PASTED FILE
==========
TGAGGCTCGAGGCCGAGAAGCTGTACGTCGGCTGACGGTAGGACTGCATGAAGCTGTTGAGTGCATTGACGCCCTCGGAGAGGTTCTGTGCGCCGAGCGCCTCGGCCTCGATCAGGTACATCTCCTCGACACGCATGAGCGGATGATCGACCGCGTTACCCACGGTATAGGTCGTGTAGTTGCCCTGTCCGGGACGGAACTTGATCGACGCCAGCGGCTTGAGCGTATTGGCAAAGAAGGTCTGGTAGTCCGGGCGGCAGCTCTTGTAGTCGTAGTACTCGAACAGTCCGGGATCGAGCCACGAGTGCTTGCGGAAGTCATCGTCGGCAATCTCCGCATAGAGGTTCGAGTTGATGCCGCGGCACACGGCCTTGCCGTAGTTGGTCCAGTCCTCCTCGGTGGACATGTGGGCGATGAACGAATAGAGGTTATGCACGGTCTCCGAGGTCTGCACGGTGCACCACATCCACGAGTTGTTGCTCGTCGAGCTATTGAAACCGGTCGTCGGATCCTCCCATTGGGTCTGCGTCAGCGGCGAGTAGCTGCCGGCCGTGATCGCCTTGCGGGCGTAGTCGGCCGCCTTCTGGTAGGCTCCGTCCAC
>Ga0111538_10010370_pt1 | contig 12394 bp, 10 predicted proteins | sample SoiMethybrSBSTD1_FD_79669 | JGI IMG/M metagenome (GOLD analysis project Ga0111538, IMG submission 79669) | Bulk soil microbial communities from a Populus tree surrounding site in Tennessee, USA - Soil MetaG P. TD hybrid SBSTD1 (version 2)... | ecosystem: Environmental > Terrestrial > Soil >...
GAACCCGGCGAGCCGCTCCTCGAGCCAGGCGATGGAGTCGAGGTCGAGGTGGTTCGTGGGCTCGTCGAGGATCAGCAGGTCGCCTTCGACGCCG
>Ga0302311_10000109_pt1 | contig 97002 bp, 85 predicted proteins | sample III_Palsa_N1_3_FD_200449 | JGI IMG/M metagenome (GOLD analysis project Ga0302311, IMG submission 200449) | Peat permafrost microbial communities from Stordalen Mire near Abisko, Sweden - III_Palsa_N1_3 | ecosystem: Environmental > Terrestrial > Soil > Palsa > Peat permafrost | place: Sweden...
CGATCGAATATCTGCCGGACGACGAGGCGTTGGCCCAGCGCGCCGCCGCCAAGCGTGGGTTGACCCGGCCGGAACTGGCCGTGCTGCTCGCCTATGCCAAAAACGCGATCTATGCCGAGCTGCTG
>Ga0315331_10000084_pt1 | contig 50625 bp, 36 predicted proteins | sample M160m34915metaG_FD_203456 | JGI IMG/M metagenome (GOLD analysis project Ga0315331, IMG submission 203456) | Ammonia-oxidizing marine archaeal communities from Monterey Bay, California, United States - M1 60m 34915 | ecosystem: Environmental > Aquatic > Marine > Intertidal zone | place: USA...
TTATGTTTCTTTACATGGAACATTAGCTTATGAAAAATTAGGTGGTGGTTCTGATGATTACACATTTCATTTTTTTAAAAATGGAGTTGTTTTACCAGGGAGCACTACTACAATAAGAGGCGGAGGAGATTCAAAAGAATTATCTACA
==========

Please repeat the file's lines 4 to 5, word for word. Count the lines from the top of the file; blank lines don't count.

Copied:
>Ga0302311_10000109_pt1 | contig 97002 bp, 85 predicted proteins | sample III_Palsa_N1_3_FD_200449 | JGI IMG/M metagenome (GOLD analysis project Ga0302311, IMG submission 200449) | Peat permafrost microbial communities from Stordalen Mire near Abisko, Sweden - III_Palsa_N1_3 | ecosystem: Environmental > Terrestrial > Soil > Palsa > Peat permafrost | place: Sweden...
CGATCGAATATCTGCCGGACGACGAGGCGTTGGCCCAGCGCGCCGCCGCCAAGCGTGGGTTGACCCGGCCGGAACTGGCCGTGCTGCTCGCCTATGCCAAAAACGCGATCTATGCCGAGCTGCTG